Monday, April 30, 2018 - 6:10pm to 8:10pm
Heyman Center for the Humanities Second Floor Common Room, 74 Morningside Dr., New York, NY 10027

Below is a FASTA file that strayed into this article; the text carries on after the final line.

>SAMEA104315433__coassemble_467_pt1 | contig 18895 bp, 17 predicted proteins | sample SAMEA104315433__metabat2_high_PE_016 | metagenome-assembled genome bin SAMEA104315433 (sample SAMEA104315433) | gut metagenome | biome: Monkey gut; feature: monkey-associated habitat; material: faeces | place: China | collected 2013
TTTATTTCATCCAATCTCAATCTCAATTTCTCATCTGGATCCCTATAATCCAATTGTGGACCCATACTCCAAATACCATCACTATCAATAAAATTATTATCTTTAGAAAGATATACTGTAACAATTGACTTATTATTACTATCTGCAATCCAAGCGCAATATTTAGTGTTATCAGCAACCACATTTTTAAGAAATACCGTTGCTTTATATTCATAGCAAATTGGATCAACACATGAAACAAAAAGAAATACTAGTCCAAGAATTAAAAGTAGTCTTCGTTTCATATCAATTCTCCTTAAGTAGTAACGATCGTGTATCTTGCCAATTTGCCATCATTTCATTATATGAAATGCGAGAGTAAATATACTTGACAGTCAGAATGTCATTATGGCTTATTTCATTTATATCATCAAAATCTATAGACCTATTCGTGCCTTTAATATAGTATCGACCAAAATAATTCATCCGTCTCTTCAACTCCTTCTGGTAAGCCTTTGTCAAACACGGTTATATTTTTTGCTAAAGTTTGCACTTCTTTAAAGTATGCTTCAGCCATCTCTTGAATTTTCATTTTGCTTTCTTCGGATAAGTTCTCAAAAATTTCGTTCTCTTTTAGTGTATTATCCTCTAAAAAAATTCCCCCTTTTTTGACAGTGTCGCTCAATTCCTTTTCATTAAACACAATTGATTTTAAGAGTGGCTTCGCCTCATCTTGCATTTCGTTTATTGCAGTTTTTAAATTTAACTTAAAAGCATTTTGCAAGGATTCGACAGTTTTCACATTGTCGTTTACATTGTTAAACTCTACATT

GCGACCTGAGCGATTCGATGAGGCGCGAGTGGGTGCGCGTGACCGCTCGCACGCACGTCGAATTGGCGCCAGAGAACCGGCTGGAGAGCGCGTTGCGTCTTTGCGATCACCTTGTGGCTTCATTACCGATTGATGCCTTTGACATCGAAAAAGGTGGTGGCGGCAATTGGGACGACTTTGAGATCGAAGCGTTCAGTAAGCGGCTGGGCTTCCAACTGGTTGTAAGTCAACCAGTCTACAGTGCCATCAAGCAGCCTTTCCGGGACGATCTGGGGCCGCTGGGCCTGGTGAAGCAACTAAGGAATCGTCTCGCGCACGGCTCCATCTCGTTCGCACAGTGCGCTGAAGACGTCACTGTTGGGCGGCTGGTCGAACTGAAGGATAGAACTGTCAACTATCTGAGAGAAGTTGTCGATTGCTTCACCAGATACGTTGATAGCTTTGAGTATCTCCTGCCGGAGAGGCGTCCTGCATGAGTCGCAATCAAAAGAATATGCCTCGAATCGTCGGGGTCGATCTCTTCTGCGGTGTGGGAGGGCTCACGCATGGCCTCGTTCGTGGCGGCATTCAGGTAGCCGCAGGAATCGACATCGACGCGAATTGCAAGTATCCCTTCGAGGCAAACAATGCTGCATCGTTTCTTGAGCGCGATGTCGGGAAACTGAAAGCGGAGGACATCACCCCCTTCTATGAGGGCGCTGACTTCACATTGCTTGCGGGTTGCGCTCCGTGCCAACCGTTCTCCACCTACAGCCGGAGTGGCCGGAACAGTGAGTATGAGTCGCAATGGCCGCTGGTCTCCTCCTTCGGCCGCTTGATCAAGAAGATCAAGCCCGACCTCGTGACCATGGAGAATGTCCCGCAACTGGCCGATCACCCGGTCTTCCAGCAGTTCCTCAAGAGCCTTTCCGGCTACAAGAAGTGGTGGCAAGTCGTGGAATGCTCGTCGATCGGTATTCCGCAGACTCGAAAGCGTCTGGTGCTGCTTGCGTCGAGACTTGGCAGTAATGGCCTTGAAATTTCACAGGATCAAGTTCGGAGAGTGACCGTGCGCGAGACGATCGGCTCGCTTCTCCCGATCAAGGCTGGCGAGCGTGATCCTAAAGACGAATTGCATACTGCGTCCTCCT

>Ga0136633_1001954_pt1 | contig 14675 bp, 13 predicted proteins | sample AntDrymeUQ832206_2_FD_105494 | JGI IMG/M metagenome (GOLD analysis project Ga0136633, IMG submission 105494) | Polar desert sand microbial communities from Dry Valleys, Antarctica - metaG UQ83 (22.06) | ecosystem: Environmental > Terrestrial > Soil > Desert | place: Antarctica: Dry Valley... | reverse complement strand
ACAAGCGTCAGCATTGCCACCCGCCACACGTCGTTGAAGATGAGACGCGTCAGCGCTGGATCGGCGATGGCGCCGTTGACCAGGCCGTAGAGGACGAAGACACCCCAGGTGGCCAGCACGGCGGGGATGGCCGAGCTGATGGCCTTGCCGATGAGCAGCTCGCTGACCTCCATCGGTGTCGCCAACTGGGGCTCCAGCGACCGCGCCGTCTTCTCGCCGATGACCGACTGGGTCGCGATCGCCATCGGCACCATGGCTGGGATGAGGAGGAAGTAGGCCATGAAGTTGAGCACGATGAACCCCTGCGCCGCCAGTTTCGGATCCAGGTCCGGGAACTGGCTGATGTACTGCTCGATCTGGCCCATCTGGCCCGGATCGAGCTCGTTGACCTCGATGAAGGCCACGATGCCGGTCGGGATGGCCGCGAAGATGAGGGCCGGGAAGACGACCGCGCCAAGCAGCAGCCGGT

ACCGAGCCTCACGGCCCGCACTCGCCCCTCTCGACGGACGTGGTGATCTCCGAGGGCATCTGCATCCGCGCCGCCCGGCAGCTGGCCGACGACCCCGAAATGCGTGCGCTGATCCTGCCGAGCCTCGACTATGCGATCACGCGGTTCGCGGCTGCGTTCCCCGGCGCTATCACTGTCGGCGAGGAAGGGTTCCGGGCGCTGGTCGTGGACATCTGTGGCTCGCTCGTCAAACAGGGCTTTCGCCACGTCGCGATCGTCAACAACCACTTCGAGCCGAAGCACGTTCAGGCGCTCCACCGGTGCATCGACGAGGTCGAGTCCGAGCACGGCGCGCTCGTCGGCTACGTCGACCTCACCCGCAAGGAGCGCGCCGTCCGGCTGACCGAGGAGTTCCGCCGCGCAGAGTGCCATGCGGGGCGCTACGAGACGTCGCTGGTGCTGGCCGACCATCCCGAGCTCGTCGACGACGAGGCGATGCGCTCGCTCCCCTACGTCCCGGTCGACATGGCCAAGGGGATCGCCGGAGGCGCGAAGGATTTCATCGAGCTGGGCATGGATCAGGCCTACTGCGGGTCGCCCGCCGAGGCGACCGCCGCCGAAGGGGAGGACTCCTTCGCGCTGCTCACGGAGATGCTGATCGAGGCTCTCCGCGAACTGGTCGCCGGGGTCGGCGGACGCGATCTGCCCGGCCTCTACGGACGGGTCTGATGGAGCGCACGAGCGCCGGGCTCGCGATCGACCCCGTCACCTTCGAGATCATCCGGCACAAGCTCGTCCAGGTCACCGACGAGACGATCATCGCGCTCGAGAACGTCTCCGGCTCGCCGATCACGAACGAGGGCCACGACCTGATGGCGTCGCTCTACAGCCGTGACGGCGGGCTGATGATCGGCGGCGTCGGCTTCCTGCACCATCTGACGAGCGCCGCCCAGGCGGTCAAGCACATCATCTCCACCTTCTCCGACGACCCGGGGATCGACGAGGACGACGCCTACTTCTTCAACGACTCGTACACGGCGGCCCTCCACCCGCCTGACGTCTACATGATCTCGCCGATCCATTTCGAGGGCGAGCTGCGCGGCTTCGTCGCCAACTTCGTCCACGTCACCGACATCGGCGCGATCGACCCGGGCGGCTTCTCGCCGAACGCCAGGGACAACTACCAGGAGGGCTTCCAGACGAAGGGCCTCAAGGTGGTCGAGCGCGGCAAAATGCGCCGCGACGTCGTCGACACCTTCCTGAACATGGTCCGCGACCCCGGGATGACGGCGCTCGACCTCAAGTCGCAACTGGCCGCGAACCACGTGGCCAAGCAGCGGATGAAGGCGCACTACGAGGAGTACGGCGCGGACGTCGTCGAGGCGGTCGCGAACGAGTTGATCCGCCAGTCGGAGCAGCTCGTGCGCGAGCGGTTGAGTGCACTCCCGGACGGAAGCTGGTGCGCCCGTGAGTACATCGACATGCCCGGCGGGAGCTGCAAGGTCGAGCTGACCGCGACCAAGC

"Building and Dwelling" is the definitive statement on cities by the renowned public intellectual Richard Sennett. In this sweeping work, he traces the anguished relation between how cities are built and how people live in them, from ancient Athens to twenty-first-century Shanghai. He shows how Paris, Barcelona, and New York City assumed their modern forms; rethinks the reputations of Jane Jacobs, Lewis Mumford, and others; and takes us on a tour of emblematic contemporary locations, from the backstreets of Medellín, Colombia, to the Google headquarters in Manhattan. Through it all, he laments that the "closed city"—segregated, regimented, and controlled—has spread from the global North to the exploding urban agglomerations of the global South. As an alternative, he argues for the "open city," where citizens actively hash out their differences and planners experiment with urban forms that make it easier for residents to cope. Rich with arguments that speak directly to our moment—a time when more humans live in urban spaces than ever before—"Building and Dwelling" draws on Sennett’s deep learning and intimate engagement with city life to form a bold and original vision for the future of cities. Richard Sennett will be introduced by Center Director Edmund Phelps.